Read on to hear the story of Via Wings. It’s a story of transformed lives, new Christian commitments and a much valued resource in the heart of a local community.
On a summer Sunday in Dromore Cathedral in July 2009 the parish looked at the challenge of Hebrews 13.2 to offer hospitality to strangers. It was clear that there were families in Dromore experiencing hardship due to unemployment, isolation and the strain of being single parent families – it was time to act.
That Sunday, under the banner of ‘Dare 2 Care,’ they invited worshippers to spend the money they usually gave to church funds to buy goods from shops which could later be distributed. The response was overwhelming – a room full of donations worth well in excess of the regular Sunday church income.
At the same time, a vision to reach out to the women in the town was stirring in the heart of one of the parishioners, Gail Redmond.
“I had been inspired by the Besom Project in Willowfield and the Coleraine Vineyard Church Patchwork Project,’ said Gail. ‘I was also beginning to be challenged by my lack of compassion for my auntie Vivien who, as a result of very difficult family circumstances, had become an alcoholic and tragically died.’
When, one day, Gail had the chance to ask a struggling young woman, “If someone in Dromore was going to do something for you, what could we do that was practical?” she received this reply:
”Give me a place where I could go and be with other women who are like me. I can’t afford to go out and have coffee with my friends.”
Gail agreed with the rector, Dean Stephen Lowry, that such a meeting place should be on neutral ground and when 3 Iveagh Terrace, Dromore, became available, ‘The House of Hope’ was born. It’s best described as a home from home and a resource centre; a place to chat, develop contacts and receive help to get back into education or employment. Crucially, it’s a place where people can deal with issues in confidence. The project employs a part–time Centre Manager, Sue Johnston, and can call on 33 volunteers.
Sue says that their courses run on two levels. ‘We’re bringing people together with problems that they thought only they were experiencing. Women have had the courage to speak for the first time of their difficulties and that makes such a huge difference to their confidence. The work we do also brings enormous benefits to our volunteers, many of whom say they receive more than they give.
‘We’re also thrilled that some of the women we’ve helped now want to become volunteers and give something back.’
The whole concept is called VIA WINGS, named for the way in which an eagle’s wings afford cover to its young and is overseen by a board of management. Dare 2 Care continues to provide needs for those in crisis, such as groceries, non perishables, electricity and home heating oil. About once a month they request goods from a suggested list of items which are collected, sorted and distributed through the House of Hope. They work in conjunction with Social Services, Community Groups and Churches to distribute confidentially within the community.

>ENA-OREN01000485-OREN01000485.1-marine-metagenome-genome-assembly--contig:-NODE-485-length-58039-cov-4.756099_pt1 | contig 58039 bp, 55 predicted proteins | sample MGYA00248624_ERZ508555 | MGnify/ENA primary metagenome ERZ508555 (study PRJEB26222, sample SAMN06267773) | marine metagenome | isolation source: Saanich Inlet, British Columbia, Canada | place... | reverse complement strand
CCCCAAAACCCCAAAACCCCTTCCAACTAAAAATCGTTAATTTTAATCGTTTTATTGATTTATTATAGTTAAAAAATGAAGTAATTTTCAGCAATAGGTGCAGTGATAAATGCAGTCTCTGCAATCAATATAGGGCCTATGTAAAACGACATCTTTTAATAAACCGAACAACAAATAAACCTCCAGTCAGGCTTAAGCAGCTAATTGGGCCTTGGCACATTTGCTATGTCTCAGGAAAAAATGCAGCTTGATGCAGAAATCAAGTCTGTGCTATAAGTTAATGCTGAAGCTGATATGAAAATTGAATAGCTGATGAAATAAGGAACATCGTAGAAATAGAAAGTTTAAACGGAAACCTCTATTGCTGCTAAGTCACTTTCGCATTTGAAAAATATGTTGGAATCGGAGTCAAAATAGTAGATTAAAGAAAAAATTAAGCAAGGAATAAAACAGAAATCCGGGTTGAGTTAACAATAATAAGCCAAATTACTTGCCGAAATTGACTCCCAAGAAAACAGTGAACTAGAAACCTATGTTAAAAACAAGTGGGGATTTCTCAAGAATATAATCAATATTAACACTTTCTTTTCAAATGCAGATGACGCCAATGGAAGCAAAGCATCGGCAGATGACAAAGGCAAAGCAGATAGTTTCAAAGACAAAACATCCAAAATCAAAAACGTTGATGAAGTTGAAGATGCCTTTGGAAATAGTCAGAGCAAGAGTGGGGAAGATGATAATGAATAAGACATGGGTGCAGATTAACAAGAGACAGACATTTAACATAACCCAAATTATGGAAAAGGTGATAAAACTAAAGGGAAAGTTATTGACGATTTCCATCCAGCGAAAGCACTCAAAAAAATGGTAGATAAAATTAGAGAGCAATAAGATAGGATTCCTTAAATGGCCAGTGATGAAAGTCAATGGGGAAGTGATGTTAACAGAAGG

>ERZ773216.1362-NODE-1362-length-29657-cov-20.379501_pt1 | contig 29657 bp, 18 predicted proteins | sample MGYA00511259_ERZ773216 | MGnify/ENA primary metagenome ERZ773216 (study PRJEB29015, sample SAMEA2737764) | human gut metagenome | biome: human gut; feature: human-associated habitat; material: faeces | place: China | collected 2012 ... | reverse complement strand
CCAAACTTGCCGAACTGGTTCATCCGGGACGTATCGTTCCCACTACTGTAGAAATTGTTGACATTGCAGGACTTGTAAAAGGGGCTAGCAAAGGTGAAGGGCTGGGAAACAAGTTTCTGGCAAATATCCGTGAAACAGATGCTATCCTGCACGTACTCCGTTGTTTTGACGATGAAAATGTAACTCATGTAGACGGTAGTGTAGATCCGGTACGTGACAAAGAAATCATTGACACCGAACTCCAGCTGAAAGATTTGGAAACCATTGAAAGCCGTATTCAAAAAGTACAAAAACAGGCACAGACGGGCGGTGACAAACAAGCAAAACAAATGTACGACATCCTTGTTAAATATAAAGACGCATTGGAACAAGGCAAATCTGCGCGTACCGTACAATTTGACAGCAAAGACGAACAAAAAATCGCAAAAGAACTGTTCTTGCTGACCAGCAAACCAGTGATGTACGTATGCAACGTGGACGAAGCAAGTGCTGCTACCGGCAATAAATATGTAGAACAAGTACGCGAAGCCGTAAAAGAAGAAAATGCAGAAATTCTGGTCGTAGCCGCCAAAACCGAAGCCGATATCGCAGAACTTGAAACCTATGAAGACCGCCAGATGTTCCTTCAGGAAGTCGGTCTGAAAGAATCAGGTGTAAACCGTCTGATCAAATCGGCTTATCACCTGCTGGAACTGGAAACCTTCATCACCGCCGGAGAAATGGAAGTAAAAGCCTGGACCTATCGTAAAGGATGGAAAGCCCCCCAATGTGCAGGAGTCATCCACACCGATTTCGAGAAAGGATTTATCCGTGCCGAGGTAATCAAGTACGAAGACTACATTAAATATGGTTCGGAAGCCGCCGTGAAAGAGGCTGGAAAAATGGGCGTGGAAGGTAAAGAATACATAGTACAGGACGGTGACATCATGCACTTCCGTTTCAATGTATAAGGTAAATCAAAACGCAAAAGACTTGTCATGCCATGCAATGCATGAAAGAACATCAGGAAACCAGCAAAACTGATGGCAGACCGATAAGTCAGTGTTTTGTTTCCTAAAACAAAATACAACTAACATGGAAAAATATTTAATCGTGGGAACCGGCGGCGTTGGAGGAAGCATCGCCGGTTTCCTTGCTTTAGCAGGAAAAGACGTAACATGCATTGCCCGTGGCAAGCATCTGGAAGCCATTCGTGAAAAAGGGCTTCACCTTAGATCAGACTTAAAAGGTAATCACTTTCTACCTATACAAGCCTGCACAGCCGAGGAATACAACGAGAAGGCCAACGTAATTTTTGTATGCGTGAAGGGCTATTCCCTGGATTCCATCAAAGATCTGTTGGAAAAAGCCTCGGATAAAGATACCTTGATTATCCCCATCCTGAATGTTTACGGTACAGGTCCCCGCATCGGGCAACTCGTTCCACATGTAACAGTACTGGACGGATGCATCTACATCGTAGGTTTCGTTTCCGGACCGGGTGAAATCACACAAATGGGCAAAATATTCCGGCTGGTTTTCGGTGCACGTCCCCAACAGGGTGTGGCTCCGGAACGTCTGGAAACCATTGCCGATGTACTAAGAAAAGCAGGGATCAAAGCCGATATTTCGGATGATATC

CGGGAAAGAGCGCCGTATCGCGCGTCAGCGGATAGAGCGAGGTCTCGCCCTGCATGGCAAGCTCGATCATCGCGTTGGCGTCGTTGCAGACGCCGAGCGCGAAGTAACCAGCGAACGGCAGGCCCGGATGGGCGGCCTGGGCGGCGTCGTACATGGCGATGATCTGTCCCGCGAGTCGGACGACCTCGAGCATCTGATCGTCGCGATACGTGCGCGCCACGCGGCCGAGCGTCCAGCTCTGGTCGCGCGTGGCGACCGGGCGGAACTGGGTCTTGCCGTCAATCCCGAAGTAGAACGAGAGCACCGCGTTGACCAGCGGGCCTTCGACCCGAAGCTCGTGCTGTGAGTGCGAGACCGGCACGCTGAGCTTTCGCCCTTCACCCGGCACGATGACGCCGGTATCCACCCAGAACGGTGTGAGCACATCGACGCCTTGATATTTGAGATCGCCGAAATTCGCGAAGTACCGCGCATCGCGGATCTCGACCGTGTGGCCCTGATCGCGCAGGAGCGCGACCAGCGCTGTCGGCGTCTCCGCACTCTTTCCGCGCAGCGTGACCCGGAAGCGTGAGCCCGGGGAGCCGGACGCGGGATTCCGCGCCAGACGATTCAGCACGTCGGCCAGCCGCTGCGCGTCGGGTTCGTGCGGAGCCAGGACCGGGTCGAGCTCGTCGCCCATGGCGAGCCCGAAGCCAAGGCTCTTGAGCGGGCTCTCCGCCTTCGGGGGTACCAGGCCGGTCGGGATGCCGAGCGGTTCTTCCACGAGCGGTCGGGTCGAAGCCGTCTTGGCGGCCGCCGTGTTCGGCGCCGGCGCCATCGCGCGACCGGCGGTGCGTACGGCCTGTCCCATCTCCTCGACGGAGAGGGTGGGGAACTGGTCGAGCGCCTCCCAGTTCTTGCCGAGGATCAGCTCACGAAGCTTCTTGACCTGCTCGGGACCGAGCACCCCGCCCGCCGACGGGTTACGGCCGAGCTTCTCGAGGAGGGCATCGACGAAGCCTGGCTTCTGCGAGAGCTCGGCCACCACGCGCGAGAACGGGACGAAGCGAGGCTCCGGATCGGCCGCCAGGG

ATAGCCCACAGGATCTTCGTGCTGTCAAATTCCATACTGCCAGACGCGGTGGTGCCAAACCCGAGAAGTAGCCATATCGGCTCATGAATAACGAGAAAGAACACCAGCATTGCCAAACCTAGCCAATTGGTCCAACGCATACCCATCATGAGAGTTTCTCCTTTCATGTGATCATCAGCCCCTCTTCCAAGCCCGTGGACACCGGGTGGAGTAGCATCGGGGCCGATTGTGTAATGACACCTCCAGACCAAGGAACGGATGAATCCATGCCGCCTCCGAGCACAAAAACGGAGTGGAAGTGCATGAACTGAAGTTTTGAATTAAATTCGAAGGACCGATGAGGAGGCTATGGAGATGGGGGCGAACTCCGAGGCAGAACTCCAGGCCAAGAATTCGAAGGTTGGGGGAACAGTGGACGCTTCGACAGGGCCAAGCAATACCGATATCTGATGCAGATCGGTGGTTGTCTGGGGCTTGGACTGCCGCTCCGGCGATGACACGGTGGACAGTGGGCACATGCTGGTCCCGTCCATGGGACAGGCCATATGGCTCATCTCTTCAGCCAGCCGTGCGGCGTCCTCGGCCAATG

The Cathedral supports the work through the many members of the parish who serve on the board, through a quarterly gift to the work from their Outreach Envelopes, through practical office help when required, and through providing access to church facilities for fund raising etc.
‘The project, entirely self–funded, is still in its infancy and we are aware of the many needs we are still unable to meet,’ says Stephen Lowry. ‘But it’s a wonderful example of the word of God in action. One service and the teaching that came with it in July 2009 has led to transformed lives, Christian commitments and a much valued resource in the heart of our local community.’
Sue has been transformed by the project. She is Gail’s cousin and it was her mother, Vivien, whose life fell so dramatically apart along with that of her sister. She has come to faith and finds her work in the House of Hope the most fulfilling she has ever done. Her sister, Anita, is a recovering alcoholic and also volunteers for a day in the project and runs the weekly AA meeting. It’s a real story of redemption.
“My attitude to the people in our community who are struggling used to be, ‘Sort yourself out’ and I was ambitious only for myself. Now I’m experiencing a true richness in life and I think there are many people like me out there who are beginning to realise that charity begins a lot closer to home.”